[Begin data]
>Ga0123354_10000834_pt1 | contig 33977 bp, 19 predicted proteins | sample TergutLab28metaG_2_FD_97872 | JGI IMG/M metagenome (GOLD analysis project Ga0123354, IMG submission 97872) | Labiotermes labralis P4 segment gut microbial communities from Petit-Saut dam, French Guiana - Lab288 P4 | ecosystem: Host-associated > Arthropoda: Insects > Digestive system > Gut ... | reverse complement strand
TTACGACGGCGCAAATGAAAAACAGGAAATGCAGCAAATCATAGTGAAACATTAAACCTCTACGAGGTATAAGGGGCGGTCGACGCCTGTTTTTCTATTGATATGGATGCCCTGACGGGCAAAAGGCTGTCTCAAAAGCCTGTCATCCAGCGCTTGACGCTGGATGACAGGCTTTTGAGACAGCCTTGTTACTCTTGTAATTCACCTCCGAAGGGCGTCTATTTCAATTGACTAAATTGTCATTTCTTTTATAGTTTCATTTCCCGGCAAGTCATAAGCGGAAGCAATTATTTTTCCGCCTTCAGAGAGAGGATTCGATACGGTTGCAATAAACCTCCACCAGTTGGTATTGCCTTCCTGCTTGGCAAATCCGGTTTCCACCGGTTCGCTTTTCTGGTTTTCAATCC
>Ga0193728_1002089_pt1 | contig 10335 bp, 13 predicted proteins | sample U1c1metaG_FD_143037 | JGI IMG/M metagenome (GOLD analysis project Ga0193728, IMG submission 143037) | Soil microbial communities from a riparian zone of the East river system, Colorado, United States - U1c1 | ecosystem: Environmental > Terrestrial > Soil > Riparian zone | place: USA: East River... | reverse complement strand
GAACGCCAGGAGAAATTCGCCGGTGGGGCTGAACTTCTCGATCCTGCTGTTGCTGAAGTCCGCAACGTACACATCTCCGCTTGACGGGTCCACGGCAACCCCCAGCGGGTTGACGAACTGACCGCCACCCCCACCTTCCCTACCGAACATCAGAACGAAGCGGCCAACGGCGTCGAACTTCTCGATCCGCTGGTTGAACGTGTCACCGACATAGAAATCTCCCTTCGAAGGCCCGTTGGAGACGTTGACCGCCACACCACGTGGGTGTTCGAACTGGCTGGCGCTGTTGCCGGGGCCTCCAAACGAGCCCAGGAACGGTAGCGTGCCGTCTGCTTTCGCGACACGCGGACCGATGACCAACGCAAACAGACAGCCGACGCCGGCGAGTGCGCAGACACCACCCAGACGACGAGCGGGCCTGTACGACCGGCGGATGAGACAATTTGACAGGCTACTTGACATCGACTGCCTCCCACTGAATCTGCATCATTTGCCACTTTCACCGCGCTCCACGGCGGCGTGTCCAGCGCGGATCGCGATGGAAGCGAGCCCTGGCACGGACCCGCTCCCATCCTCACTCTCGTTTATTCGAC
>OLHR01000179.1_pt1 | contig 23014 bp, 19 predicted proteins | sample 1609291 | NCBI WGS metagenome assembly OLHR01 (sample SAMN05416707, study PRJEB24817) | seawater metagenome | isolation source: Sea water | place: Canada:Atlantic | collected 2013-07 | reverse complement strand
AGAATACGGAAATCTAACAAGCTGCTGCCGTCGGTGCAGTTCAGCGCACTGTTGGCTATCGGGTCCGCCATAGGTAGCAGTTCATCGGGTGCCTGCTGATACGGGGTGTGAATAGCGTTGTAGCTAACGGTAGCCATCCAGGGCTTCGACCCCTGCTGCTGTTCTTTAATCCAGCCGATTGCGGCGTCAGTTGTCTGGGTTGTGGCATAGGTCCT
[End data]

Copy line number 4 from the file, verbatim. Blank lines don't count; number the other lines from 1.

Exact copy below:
GAACGCCAGGAGAAATTCGCCGGTGGGGCTGAACTTCTCGATCCTGCTGTTGCTGAAGTCCGCAACGTACACATCTCCGCTTGACGGGTCCACGGCAACCCCCAGCGGGTTGACGAACTGACCGCCACCCCCACCTTCCCTACCGAACATCAGAACGAAGCGGCCAACGGCGTCGAACTTCTCGATCCGCTGGTTGAACGTGTCACCGACATAGAAATCTCCCTTCGAAGGCCCGTTGGAGACGTTGACCGCCACACCACGTGGGTGTTCGAACTGGCTGGCGCTGTTGCCGGGGCCTCCAAACGAGCCCAGGAACGGTAGCGTGCCGTCTGCTTTCGCGACACGCGGACCGATGACCAACGCAAACAGACAGCCGACGCCGGCGAGTGCGCAGACACCACCCAGACGACGAGCGGGCCTGTACGACCGGCGGATGAGACAATTTGACAGGCTACTTGACATCGACTGCCTCCCACTGAATCTGCATCATTTGCCACTTTCACCGCGCTCCACGGCGGCGTGTCCAGCGCGGATCGCGATGGAAGCGAGCCCTGGCACGGACCCGCTCCCATCCTCACTCTCGTTTATTCGAC